For those in the business of providing access to information, these regulations are the proverbial double-edged sword. If patients now have expanded access to their own medical data, the quickest, cheapest and most convenient manner to provide this information is electronically through the internet. So those involved in designing web applications and hosting web sites can expect to see new HIPAA related opportunities. However, with these new opportunities come new responsibilities.
  • HIPAA Privacy Rule and Public Health (Centers for Disease Control)
    New regulations provide protection for the privacy of certain individually identifiable health data, referred to as protected health information (PHI). Balancing the protection of individual health information with the need to protect public health, the Privacy Rule expressly permits disclosures without individual authorization to public health authorities authorized by law to collect or receive the information for the purpose of preventing or controlling disease, injury, or disability, including but not limited to public health surveillance, investigation, and intervention.
  • How to File a Complaint
    If you believe that a covered entity violated your (or someone else’s) health information privacy rights or committed another violation of the Privacy or Security Rule, you may file a complaint with OCR. OCR can investigate complaints against covered entities.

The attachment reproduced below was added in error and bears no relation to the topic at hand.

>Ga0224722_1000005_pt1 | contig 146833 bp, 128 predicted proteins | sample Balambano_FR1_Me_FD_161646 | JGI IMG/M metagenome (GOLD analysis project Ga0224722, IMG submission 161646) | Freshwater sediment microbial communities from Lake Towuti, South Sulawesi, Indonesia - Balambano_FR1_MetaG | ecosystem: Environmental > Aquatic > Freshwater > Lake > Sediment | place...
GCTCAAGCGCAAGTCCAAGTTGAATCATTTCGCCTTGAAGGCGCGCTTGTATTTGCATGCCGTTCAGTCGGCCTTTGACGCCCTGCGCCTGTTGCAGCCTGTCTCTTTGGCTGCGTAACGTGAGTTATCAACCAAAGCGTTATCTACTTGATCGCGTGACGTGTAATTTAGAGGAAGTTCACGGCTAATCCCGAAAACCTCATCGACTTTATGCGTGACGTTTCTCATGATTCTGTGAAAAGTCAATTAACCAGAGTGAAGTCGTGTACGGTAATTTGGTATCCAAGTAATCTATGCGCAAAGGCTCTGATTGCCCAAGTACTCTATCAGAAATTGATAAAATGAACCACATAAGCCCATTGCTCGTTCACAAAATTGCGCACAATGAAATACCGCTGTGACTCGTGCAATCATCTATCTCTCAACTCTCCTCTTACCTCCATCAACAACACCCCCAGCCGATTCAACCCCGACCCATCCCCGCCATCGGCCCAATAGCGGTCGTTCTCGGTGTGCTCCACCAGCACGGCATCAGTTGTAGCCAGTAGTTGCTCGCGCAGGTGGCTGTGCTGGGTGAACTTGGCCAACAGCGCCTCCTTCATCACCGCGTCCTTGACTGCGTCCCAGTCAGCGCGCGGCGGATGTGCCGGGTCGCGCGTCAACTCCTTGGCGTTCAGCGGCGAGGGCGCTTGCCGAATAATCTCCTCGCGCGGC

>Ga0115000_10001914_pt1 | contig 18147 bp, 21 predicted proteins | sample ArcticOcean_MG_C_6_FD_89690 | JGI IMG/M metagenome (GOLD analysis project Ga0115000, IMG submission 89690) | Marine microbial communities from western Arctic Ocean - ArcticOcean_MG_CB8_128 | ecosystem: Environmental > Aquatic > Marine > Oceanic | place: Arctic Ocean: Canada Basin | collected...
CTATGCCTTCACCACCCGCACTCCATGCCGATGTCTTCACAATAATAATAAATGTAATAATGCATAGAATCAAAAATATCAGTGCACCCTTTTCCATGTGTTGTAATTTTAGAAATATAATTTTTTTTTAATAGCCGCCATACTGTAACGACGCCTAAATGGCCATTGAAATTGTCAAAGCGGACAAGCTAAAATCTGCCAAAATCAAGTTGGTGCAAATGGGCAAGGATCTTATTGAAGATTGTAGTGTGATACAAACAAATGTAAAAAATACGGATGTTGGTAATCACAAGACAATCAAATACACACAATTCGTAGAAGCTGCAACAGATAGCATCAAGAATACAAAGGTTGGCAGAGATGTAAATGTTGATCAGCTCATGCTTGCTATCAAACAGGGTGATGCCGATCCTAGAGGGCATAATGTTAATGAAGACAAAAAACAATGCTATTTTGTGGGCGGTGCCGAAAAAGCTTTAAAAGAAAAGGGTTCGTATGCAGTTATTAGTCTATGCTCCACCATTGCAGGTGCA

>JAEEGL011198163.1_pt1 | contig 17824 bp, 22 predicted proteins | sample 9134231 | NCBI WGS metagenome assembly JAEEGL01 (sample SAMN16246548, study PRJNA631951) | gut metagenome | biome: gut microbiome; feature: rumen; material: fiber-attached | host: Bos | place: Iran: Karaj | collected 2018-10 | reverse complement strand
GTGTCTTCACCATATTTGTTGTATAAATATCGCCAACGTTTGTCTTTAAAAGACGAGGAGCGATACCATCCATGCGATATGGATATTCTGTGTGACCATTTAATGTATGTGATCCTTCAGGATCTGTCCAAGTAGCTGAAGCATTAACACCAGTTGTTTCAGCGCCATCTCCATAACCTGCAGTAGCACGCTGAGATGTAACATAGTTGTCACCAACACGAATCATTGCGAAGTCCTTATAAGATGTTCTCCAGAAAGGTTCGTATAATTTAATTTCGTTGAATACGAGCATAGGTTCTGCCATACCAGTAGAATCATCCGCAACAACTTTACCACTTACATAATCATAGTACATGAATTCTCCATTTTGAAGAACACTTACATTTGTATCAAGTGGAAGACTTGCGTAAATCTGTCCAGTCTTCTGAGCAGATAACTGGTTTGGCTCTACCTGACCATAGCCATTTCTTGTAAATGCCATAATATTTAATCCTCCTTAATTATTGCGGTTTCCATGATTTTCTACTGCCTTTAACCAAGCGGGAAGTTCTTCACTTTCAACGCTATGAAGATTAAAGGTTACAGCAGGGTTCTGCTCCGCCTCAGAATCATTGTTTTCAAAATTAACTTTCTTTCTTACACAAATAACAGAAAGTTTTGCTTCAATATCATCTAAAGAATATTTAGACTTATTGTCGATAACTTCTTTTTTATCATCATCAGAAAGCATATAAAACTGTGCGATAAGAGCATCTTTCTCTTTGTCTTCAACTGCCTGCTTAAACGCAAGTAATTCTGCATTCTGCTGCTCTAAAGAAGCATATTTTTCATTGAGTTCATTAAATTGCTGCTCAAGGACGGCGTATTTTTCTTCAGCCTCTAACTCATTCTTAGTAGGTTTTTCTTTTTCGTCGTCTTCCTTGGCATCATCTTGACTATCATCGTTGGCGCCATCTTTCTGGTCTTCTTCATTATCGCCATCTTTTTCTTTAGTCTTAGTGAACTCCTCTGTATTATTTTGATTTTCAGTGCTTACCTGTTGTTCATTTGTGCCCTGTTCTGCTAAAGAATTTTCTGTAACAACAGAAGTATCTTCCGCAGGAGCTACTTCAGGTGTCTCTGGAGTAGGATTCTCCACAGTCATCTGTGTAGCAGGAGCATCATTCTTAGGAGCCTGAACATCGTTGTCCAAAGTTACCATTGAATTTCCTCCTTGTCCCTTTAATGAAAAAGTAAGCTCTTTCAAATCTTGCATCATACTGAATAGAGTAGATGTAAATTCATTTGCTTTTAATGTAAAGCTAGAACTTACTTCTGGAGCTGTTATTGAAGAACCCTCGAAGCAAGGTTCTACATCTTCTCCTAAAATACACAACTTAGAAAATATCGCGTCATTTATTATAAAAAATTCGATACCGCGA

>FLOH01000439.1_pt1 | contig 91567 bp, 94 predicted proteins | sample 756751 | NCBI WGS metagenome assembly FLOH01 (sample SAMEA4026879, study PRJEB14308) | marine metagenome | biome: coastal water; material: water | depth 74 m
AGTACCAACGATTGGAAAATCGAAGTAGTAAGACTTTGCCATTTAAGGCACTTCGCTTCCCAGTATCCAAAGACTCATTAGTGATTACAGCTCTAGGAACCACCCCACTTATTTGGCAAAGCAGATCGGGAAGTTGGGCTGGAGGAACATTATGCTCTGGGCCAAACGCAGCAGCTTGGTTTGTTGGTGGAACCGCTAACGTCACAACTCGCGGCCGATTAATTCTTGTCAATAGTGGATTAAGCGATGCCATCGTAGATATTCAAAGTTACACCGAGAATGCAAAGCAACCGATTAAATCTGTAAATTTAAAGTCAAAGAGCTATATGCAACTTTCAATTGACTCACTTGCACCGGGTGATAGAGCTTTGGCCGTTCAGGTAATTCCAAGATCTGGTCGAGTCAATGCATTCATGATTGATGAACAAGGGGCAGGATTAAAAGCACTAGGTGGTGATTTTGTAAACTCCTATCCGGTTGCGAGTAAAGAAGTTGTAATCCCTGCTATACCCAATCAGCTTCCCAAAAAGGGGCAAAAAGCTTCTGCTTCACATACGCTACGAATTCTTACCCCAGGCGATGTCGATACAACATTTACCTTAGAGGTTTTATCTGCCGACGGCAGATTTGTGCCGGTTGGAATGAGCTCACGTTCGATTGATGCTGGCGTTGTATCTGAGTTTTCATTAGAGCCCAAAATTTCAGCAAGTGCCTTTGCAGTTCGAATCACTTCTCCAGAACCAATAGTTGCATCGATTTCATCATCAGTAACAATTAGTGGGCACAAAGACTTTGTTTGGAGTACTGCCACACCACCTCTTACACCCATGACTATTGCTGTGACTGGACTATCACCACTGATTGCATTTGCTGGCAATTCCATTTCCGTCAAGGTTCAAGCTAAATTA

Articles About HIPAA:

  • How Can I Get a Free HIPAA Release Form? (Caring.com – 1/18/12)
    Two places: directly from the medical provider or from this website.  Some doctors, hospitals, and other healthcare providers have their own release forms that they will give patients to complete. If a particular provider doesn't have a form, then download and fill out the Free HIPAA Release Form offered on this site.
  • State Attorneys General Not Leaping to Embrace HIPAA Enforcement (iwatch news – 9/20/11)
    Only two state attorneys general have pursued the authority Congress gave them two years ago to prosecute privacy and security breaches of health information — despite training from federal agencies and a consensus among privacy groups that enforcement needs to improve.
  • Stimulus Package Health Provisions Significantly Expand HIPAA Privacy Standards (2/17/09)
    As part of the stimulus package, the Health Information Technology for Economic and Clinical Health Act (the “HITECH Act”) significantly expands the HIPAA Privacy Rule and Security Standards. The following is a summary of the key provisions of the HITECH Act related to HIPAA.
  • Warning: HIPAA has Teeth and Will Bite over Healthcare Privacy Blunders (Network World – 9/9/11)
    Healthcare organizations that are performing risk assessments as a way to craft patient-privacy policies might want to consider a new potential attack vector: federal regulators. Later this year, the Department of Health and Human Services is expected to start auditing up to 150 health providers at random through December 2012 in an effort to find medical entities that fail to comply with HIPAA and HITECH regulations about how personal data must be handled securely.

Publications About HIPAA:

  • Patient's Guide to HIPAA: How to Use the Law to Guard Your Health Privacy (World Privacy Forum)
    The Guide offers a roadmap through the thicket of dense health privacy laws and rules that many patients have questions about. The purpose of this guide is to help patients cut through the red tape and understand how to make health privacy laws work to protect their privacy.